Rule: object-literal-key-quotes

Enforces consistent object literal property quote style.

Object literal property names can be defined in two ways: using literals or using strings. For example, these two objects are equivalent:

var object1 = { property: true };

var object2 = { “property”: true };

In many cases, it doesn’t matter if you choose to use an identifier instead of a string or vice-versa. Even so, you might decide to enforce a consistent style in your code.

This rules lets you enforce consistent quoting of property names. Either they should always be quoted (default behavior) or quoted only as needed (“as-needed”).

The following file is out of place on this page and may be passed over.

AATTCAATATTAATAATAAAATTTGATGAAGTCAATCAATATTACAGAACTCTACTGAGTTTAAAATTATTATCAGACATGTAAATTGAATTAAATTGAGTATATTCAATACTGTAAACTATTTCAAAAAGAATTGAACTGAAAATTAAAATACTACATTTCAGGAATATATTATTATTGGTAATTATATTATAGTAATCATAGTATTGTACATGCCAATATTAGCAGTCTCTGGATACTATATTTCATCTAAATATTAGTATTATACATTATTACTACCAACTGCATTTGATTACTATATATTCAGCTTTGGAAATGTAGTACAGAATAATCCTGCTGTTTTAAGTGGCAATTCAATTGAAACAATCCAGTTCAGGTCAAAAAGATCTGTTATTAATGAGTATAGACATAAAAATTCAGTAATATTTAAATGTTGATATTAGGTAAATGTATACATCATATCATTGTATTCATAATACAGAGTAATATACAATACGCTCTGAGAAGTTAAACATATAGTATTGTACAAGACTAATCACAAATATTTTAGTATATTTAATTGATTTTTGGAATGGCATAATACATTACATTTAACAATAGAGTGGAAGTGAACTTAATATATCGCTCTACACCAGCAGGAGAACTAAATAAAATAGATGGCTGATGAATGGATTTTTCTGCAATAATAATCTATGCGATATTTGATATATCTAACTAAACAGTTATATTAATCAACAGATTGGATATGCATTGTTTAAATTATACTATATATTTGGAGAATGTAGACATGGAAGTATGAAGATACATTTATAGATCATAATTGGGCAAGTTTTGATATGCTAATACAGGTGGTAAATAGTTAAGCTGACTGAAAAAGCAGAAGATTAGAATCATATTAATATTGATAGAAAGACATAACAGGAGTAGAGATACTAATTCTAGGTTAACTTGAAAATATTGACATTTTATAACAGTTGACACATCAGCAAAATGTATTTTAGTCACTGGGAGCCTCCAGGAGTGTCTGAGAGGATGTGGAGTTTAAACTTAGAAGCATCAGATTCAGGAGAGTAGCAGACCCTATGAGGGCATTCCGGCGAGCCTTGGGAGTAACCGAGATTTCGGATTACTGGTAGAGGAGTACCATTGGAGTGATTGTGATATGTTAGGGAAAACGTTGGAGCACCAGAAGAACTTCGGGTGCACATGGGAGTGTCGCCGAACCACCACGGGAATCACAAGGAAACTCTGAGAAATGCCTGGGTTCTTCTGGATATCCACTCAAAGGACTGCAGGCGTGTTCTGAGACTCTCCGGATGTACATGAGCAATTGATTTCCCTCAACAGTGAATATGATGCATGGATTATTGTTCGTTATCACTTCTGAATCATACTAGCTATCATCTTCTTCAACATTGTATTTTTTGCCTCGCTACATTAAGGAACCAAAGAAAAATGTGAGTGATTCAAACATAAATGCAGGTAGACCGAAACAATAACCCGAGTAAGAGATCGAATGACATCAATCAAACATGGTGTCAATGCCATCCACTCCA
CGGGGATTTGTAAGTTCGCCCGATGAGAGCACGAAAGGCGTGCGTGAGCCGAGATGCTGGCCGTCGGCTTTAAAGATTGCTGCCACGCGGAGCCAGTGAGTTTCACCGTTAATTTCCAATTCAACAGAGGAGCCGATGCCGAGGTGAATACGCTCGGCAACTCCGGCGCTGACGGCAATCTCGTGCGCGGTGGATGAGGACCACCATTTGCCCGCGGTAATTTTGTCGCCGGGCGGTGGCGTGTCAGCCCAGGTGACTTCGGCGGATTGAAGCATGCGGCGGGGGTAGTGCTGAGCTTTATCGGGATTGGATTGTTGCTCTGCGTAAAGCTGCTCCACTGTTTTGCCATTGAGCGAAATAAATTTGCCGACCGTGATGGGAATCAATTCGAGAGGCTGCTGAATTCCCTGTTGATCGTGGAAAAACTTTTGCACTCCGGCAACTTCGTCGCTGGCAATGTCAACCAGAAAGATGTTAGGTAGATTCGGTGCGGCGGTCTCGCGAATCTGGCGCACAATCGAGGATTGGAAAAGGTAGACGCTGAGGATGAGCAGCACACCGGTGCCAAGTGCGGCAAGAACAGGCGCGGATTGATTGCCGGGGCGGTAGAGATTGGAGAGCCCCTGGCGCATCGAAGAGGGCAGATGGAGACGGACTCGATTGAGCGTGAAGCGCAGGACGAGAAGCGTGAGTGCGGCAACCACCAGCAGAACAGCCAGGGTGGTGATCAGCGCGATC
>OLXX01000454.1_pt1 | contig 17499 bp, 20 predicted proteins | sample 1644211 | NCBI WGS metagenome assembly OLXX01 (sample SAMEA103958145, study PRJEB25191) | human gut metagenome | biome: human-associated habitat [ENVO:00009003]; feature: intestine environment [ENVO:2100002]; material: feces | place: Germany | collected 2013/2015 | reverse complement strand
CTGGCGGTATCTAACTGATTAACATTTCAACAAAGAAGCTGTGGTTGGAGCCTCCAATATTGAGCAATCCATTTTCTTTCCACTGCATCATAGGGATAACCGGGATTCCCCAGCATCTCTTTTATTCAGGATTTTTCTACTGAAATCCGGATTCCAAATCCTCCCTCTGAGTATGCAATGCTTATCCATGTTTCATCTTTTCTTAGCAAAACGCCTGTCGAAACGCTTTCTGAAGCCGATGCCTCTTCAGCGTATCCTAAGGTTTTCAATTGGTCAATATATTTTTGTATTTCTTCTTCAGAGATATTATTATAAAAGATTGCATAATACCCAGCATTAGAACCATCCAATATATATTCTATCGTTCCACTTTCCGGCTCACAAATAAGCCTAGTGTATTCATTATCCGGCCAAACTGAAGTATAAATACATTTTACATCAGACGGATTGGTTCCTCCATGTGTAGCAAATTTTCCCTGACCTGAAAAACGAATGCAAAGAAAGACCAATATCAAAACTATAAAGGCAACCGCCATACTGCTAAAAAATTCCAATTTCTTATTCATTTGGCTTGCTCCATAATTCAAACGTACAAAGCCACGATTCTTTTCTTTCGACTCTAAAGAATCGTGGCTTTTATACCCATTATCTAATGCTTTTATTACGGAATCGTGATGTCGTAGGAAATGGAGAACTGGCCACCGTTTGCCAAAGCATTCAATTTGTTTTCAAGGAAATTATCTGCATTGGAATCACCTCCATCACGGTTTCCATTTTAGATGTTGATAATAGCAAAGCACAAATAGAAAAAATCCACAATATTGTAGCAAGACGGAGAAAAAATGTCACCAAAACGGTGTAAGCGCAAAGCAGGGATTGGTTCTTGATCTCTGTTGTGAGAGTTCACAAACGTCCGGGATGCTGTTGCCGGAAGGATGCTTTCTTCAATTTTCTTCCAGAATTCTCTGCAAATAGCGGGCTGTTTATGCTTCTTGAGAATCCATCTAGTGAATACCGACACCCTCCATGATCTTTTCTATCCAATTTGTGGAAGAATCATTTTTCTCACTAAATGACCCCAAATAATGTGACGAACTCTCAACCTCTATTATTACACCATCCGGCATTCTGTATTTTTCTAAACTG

Has Fixer


Possible settings are:

  • "always": Property names should always be quoted. (This is the default.)
  • "as-needed": Only property names which require quotes may be quoted (e.g. those with spaces in them).
  • "consistent": Property names should either all be quoted or unquoted.
  • "consistent-as-needed": If any property name requires quotes, then all properties must be quoted. Otherwise, no property names may be quoted.

For ES6, computed property names ({[name]: value}) and methods ({foo() {}}) never need to be quoted.

"object-literal-key-quotes": [true, "as-needed"]
"object-literal-key-quotes": [true, "always"]
  "type": "string",
  "enum": [